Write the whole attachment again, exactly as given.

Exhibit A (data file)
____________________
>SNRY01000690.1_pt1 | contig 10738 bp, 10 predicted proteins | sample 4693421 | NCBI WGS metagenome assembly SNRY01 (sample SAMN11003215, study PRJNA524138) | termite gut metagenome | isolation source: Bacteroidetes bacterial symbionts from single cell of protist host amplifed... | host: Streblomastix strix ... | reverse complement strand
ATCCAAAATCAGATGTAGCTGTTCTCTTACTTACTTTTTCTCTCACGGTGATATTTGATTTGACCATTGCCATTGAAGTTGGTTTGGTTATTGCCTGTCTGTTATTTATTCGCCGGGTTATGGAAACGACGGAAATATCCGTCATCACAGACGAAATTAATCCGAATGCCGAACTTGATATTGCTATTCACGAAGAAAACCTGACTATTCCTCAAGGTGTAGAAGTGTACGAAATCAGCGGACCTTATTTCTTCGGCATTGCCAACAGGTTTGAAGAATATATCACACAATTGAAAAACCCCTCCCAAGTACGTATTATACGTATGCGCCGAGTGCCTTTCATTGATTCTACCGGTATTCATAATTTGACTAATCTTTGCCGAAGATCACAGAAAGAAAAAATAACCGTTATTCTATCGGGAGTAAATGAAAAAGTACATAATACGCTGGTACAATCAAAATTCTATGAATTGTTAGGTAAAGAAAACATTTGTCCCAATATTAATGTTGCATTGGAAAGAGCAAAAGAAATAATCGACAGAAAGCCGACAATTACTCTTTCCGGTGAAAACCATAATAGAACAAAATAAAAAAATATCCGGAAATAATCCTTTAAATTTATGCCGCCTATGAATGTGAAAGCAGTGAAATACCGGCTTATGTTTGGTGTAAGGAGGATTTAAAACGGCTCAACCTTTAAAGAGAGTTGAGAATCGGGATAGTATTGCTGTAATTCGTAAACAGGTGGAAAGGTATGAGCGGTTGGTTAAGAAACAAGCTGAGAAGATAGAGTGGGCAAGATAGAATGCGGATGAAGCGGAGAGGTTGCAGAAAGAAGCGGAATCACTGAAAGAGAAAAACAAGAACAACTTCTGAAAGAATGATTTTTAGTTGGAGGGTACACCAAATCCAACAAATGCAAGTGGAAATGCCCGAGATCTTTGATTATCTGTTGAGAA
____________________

>SNRY01000690.1_pt1 | contig 10738 bp, 10 predicted proteins | sample 4693421 | NCBI WGS metagenome assembly SNRY01 (sample SAMN11003215, study PRJNA524138) | termite gut metagenome | isolation source: Bacteroidetes bacterial symbionts from single cell of protist host amplifed... | host: Streblomastix strix ... | reverse complement strand
ATCCAAAATCAGATGTAGCTGTTCTCTTACTTACTTTTTCTCTCACGGTGATATTTGATTTGACCATTGCCATTGAAGTTGGTTTGGTTATTGCCTGTCTGTTATTTATTCGCCGGGTTATGGAAACGACGGAAATATCCGTCATCACAGACGAAATTAATCCGAATGCCGAACTTGATATTGCTATTCACGAAGAAAACCTGACTATTCCTCAAGGTGTAGAAGTGTACGAAATCAGCGGACCTTATTTCTTCGGCATTGCCAACAGGTTTGAAGAATATATCACACAATTGAAAAACCCCTCCCAAGTACGTATTATACGTATGCGCCGAGTGCCTTTCATTGATTCTACCGGTATTCATAATTTGACTAATCTTTGCCGAAGATCACAGAAAGAAAAAATAACCGTTATTCTATCGGGAGTAAATGAAAAAGTACATAATACGCTGGTACAATCAAAATTCTATGAATTGTTAGGTAAAGAAAACATTTGTCCCAATATTAATGTTGCATTGGAAAGAGCAAAAGAAATAATCGACAGAAAGCCGACAATTACTCTTTCCGGTGAAAACCATAATAGAACAAAATAAAAAAATATCCGGAAATAATCCTTTAAATTTATGCCGCCTATGAATGTGAAAGCAGTGAAATACCGGCTTATGTTTGGTGTAAGGAGGATTTAAAACGGCTCAACCTTTAAAGAGAGTTGAGAATCGGGATAGTATTGCTGTAATTCGTAAACAGGTGGAAAGGTATGAGCGGTTGGTTAAGAAACAAGCTGAGAAGATAGAGTGGGCAAGATAGAATGCGGATGAAGCGGAGAGGTTGCAGAAAGAAGCGGAATCACTGAAAGAGAAAAACAAGAACAACTTCTGAAAGAATGATTTTTAGTTGGAGGGTACACCAAATCCAACAAATGCAAGTGGAAATGCCCGAGATCTTTGATTATCTGTTGAGAA